Polyamory (from Greek πολύ poly, “many, several”, and Latin amor, “love”) is the practice, desire, or acceptance of having more than one intimate relationship at a time with the knowledge and consent of everyone involved. It is distinct from Swinging (which emphasizes sex with others as merely recreational) and may or may not include polysexuality (attraction towards multiple genders and/or sexes).
Polyamory, often abbreviated as poly, is often described as “consensual, ethical, and responsible non-monogamy.” The word is sometimes used in a broader sense to refer to sexual or romantic relationships that are not sexually exclusive, though there is disagreement on how broadly it applies; an emphasis on ethics, honesty, and transparency all around is widely regarded as the crucial defining characteristic.
The term “polyamorous” can refer to the nature of a relationship at some point in time or to a philosophy or relationship orientation (much like gender or sexual orientation). It is sometimes used as an umbrella term that covers various forms of multiple relationships; polyamorous arrangements are varied, reflecting the choices and philosophies of the individuals involved. Polyamory is a less specific term than polygamy, the practice or condition of having more than one spouse. (The majority of polygamous cultures are traditionally polygynous, where one husband has multiple wives. Polyandrous societies, in which one wife has multiple husbands, are less common but do exist.) Marriage is not a requirement in polyamorous relationships. The “knowledge and consent of all partners concerned” is a defining characteristic of polyamorous relationships. Distinguishing polyamory from other forms of non-monogamy (e.g., “cheating”) is an ideology that openness, goodwill, truthful communication, and ethical behavior should prevail among all the parties involved. As of July 2009, it was estimated that more than 500,000 polyamorous relationships existed in the United States.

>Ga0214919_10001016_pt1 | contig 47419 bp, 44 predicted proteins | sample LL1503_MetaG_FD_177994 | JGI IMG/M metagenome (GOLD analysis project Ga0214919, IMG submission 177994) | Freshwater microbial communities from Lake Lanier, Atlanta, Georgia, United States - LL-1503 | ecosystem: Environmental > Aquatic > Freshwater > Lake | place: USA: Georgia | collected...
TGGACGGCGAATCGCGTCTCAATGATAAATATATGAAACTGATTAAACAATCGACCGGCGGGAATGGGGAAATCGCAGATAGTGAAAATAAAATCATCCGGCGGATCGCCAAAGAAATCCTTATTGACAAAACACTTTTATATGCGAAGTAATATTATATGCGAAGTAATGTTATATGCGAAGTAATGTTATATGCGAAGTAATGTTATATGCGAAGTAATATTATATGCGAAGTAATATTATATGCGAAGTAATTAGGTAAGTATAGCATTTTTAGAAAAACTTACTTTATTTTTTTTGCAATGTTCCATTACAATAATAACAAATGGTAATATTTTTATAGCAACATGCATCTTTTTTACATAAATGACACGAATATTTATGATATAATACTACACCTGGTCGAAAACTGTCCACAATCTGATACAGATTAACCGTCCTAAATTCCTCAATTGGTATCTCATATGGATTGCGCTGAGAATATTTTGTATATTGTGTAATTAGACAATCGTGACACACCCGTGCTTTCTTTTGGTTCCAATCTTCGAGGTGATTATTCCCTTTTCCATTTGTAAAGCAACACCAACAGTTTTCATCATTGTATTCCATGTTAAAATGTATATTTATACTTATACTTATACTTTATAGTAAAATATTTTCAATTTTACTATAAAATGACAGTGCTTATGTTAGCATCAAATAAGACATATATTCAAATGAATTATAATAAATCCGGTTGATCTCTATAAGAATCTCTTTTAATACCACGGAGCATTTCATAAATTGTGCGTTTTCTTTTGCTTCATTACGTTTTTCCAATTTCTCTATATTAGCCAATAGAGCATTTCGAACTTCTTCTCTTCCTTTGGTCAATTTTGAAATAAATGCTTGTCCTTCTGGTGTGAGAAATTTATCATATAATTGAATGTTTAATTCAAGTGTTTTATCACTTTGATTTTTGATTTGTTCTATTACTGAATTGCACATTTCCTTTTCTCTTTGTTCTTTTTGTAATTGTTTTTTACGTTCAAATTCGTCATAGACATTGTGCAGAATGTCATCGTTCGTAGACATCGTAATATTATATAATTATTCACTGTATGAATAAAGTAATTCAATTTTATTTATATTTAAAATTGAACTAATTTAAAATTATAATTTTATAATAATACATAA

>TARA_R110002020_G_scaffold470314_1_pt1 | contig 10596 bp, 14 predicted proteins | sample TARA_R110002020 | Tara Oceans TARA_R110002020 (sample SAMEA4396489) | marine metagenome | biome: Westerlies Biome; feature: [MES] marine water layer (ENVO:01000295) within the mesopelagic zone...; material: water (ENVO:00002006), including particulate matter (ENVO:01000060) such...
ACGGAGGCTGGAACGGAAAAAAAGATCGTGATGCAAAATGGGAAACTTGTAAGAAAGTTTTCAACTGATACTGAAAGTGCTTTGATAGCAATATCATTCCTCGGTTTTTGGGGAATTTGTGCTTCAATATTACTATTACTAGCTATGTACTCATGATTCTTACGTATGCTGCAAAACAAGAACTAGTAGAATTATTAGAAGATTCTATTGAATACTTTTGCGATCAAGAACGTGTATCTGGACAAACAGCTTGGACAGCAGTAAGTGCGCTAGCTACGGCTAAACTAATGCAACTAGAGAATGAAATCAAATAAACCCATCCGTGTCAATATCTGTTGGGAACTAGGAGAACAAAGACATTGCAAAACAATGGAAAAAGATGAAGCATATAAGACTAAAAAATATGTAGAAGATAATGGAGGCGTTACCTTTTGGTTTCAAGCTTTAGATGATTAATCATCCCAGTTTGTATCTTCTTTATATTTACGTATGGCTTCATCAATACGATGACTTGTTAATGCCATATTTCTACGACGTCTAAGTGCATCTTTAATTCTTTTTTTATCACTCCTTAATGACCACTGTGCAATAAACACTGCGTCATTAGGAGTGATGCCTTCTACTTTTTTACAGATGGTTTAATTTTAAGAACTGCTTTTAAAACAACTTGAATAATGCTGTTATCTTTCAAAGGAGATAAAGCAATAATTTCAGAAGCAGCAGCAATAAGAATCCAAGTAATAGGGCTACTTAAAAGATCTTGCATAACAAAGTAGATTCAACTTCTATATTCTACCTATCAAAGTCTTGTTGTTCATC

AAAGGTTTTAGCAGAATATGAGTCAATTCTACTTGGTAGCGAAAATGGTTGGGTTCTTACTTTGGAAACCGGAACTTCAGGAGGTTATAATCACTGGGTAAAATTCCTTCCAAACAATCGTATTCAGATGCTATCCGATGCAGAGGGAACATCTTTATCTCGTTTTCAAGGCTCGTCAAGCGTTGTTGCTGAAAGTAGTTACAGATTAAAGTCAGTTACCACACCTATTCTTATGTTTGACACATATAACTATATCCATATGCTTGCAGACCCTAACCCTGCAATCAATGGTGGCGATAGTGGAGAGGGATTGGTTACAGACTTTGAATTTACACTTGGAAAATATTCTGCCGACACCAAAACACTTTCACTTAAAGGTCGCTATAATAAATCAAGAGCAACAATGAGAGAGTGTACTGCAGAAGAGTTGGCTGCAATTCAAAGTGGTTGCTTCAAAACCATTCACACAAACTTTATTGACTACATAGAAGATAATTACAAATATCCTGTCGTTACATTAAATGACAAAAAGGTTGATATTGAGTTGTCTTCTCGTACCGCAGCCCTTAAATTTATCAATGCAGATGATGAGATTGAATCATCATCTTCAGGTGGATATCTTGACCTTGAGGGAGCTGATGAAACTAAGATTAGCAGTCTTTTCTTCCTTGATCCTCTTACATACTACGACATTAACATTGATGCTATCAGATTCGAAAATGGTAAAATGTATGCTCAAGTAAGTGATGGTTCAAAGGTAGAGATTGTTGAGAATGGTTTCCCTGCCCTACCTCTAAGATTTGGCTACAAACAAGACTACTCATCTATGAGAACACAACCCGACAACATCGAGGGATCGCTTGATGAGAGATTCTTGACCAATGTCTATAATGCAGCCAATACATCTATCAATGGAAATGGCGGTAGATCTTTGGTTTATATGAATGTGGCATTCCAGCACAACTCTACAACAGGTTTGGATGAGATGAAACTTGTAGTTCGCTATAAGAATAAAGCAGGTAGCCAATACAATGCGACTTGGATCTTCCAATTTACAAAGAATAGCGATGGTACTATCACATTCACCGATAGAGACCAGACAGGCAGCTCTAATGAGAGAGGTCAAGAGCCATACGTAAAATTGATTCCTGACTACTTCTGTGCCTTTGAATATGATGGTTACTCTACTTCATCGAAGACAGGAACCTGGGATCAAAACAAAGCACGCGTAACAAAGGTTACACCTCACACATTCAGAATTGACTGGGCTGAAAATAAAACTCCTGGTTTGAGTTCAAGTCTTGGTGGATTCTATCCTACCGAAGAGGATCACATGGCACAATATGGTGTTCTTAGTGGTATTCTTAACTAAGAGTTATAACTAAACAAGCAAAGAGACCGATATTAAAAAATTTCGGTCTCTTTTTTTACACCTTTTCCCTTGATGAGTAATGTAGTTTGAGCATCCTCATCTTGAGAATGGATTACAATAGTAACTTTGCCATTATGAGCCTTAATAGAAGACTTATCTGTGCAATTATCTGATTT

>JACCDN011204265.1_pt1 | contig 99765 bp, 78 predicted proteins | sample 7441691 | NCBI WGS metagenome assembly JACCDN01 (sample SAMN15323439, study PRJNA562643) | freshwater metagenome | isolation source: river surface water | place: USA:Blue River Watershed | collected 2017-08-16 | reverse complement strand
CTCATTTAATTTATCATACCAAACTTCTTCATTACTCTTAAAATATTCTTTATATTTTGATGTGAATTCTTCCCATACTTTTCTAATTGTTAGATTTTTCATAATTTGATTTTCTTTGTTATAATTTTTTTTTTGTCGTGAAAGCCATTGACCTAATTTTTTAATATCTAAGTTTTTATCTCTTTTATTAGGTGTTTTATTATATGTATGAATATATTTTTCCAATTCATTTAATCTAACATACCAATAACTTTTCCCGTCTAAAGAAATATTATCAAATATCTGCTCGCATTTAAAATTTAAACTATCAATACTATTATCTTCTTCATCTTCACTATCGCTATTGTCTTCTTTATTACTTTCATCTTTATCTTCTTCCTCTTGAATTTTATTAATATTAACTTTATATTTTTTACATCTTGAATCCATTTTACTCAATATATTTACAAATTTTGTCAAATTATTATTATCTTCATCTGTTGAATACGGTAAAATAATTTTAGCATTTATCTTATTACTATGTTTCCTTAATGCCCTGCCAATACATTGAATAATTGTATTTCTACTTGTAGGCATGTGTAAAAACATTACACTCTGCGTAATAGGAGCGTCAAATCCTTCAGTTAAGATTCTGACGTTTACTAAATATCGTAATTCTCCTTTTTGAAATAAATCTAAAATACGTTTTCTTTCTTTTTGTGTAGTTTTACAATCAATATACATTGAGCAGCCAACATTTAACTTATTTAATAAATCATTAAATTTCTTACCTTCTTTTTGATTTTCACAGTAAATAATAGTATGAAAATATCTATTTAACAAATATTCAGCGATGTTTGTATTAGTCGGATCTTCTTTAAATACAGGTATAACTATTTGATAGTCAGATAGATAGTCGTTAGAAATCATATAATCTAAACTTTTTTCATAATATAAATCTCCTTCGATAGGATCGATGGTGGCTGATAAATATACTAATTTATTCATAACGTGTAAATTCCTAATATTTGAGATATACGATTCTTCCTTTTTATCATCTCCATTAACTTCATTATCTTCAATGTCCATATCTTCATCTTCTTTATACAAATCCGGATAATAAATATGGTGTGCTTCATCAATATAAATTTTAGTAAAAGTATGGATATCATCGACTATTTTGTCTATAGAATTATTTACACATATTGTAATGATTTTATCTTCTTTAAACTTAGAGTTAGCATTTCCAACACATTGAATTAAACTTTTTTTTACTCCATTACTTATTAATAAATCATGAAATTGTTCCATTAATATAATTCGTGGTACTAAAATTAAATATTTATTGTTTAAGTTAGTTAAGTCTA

People who identify as polyamorous typically reject the view that sexual and relational exclusivity are necessary for deep, committed, long-term loving relationships. Those who are open to, or emotionally suited for, polyamory may embark on a polyamorous relationship when single or already in a monogamous or open relationship. Sex is not necessarily a primary focus in polyamorous relationships, which commonly consist of people seeking to build long-term relationships with more than one person on mutually agreeable grounds, with sex as only one aspect of their relationships. In practice, polyamorous relationships are highly varied and individualized according to those participating. For many, such relationships are ideally built upon values of trust, loyalty, the negotiation of boundaries, and compersion, as well as overcoming jealousy, possessiveness, and the rejection of restrictive cultural standards. Powerful intimate bonding among three or more persons may occur. The skills and attitudes needed to manage polyamorous relationships add challenges that are not often found in the traditional “dating-and-marriage” model of long-term relationships. Polyamory may require a more fluid and flexible approach to love relationship, and yet operate on a complex system of boundaries or rules. Additionally, participants in a polyamorous relationship may not have, nor expect their partners to have, preconceptions as to the duration of the relationship, in contrast to monogamous marriages where a lifelong union is generally the goal. However, polyamorous relationships can and do last many years.